First though the EU referendum lot, and the spectacle of Dominic Cummings, once Michael Gove's right hand man at the Department of Education, now general hatchet man for hire.  Thought to have been behind the highly abusive ToryEducation Twitter account that routinely slagged off hacks and generally acted the twat, Cummings has discovered a new niche for his talents with the Leave campaign.  Such is his general charm and pleasant demeanour it's widely held he was the reason the various Leave organisations never managed to amalgamate, and he displayed his general loveliness before the Treasury committee today.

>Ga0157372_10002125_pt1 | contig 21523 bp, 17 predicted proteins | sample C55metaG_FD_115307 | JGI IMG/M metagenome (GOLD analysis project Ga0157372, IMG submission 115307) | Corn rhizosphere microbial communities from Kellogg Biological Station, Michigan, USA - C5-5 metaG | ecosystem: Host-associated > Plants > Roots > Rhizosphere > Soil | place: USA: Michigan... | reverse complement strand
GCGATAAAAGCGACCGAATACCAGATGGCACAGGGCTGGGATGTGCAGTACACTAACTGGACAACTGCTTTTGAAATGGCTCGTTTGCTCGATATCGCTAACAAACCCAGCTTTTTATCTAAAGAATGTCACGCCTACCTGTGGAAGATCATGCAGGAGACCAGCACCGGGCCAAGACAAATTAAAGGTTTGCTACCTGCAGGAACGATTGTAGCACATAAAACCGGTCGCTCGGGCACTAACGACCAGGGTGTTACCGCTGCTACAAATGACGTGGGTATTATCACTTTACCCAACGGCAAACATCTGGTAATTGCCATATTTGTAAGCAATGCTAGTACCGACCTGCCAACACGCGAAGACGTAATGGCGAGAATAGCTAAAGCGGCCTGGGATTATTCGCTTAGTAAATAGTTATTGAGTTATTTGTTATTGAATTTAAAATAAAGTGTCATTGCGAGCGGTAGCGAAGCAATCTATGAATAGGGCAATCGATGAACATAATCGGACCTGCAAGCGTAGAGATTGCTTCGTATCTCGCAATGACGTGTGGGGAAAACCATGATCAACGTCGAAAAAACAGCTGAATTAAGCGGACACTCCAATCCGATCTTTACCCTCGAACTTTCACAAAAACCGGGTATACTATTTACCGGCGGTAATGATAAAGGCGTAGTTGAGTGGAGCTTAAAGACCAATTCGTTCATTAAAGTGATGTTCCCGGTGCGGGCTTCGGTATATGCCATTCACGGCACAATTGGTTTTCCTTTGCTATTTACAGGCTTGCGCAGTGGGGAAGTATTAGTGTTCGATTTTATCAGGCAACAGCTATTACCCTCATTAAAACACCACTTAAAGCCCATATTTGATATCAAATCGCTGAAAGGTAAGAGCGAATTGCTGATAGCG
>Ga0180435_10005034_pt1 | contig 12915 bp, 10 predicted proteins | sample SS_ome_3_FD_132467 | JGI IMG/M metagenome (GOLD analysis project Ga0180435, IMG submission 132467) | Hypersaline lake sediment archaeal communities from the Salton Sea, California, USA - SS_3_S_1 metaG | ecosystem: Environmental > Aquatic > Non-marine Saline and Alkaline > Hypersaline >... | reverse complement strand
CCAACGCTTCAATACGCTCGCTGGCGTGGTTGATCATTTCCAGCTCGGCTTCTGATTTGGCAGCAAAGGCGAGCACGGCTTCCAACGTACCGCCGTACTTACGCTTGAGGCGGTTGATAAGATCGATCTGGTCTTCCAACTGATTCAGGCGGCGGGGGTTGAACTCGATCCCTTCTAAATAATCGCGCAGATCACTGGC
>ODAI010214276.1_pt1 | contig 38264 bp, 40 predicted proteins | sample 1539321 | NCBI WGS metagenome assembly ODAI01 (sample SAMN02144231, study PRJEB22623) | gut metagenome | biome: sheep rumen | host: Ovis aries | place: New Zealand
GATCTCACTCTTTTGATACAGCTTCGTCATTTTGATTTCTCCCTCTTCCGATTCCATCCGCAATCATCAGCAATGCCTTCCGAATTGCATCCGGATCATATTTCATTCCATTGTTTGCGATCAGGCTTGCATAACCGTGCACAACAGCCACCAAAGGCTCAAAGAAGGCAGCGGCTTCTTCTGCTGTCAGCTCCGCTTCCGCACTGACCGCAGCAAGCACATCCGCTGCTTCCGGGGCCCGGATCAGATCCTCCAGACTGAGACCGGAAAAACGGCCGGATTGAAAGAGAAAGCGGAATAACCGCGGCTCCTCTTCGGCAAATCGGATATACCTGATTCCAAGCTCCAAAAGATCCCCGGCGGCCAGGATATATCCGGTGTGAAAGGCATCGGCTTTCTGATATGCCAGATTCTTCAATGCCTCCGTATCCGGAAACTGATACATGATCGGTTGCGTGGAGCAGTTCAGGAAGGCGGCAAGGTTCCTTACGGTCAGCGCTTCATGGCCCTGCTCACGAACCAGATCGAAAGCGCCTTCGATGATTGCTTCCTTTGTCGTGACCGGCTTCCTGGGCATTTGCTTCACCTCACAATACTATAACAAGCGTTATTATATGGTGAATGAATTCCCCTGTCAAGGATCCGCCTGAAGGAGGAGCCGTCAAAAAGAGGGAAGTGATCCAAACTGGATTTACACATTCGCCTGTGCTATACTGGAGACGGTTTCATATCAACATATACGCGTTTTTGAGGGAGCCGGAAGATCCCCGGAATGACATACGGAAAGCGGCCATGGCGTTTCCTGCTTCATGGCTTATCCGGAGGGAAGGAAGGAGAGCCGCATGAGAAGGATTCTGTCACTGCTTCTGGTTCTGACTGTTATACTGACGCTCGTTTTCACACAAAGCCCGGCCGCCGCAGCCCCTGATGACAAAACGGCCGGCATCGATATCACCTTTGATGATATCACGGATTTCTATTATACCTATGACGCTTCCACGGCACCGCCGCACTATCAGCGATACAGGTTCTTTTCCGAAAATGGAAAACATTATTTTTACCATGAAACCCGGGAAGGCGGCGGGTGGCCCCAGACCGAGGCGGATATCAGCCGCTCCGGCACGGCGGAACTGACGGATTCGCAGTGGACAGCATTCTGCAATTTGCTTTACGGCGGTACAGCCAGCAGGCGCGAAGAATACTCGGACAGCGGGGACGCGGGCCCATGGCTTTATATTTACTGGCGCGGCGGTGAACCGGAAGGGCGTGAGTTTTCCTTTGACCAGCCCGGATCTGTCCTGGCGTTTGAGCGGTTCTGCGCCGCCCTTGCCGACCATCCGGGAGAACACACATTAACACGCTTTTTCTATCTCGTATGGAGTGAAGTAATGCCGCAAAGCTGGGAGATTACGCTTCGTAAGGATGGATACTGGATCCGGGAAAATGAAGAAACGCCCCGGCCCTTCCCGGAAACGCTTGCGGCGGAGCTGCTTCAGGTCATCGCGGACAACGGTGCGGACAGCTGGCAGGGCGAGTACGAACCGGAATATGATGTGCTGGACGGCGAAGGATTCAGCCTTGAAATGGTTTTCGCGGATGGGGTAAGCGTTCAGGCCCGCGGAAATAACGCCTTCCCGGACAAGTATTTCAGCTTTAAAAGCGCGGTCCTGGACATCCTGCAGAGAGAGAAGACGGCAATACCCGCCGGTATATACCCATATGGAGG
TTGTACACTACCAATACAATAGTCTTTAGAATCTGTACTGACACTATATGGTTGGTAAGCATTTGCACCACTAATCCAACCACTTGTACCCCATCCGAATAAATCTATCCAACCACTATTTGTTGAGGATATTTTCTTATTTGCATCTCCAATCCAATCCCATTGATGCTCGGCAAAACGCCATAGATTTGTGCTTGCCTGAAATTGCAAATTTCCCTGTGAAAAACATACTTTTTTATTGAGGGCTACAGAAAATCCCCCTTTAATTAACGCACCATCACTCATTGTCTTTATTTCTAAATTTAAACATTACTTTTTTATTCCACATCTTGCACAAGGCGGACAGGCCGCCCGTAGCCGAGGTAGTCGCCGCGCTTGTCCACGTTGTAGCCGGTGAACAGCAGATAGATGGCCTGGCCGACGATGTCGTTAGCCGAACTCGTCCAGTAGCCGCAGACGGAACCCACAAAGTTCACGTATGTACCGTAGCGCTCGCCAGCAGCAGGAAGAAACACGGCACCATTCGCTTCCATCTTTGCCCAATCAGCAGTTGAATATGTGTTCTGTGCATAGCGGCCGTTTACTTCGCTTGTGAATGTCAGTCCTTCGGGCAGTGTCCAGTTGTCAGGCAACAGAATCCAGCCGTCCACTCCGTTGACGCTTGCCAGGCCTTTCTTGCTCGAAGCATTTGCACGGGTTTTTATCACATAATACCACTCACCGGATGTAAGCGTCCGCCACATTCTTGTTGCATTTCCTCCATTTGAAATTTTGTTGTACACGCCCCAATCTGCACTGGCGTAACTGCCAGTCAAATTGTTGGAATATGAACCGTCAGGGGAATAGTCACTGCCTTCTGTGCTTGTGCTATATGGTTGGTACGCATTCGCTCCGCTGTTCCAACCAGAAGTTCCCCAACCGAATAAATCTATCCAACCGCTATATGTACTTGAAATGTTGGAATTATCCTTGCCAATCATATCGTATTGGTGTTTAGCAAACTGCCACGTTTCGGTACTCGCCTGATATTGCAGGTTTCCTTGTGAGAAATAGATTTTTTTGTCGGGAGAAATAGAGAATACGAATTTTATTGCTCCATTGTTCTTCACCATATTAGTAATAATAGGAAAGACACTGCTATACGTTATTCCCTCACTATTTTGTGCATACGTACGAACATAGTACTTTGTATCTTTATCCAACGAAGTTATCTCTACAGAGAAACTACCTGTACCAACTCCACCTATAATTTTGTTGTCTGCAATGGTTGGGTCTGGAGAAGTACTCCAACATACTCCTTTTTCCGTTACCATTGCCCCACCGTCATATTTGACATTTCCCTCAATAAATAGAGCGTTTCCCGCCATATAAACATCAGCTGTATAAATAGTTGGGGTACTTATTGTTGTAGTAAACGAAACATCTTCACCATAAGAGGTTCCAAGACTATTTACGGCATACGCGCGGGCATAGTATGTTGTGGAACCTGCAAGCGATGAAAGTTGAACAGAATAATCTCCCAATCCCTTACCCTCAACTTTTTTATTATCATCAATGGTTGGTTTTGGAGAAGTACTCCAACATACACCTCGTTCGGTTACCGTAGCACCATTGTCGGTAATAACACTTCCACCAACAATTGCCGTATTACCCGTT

Andrew Tyrie, the chair of the committee, is one of the few Tories who manages to mix general loyalty to Number 10 with the ability to disagree with and hold Cameron and Osborne to account when necessary.  He also doesn't suffer fools gladly.  Watching him trying to explain to Cummings how the £6bn rebate from the EU isn't taken only to be paid back, clearly dying a little inside as Cummings insists this can't possibly be as that's not how debits from bank accounts work, is to see how the country at large has reacted to the debate as a whole so far.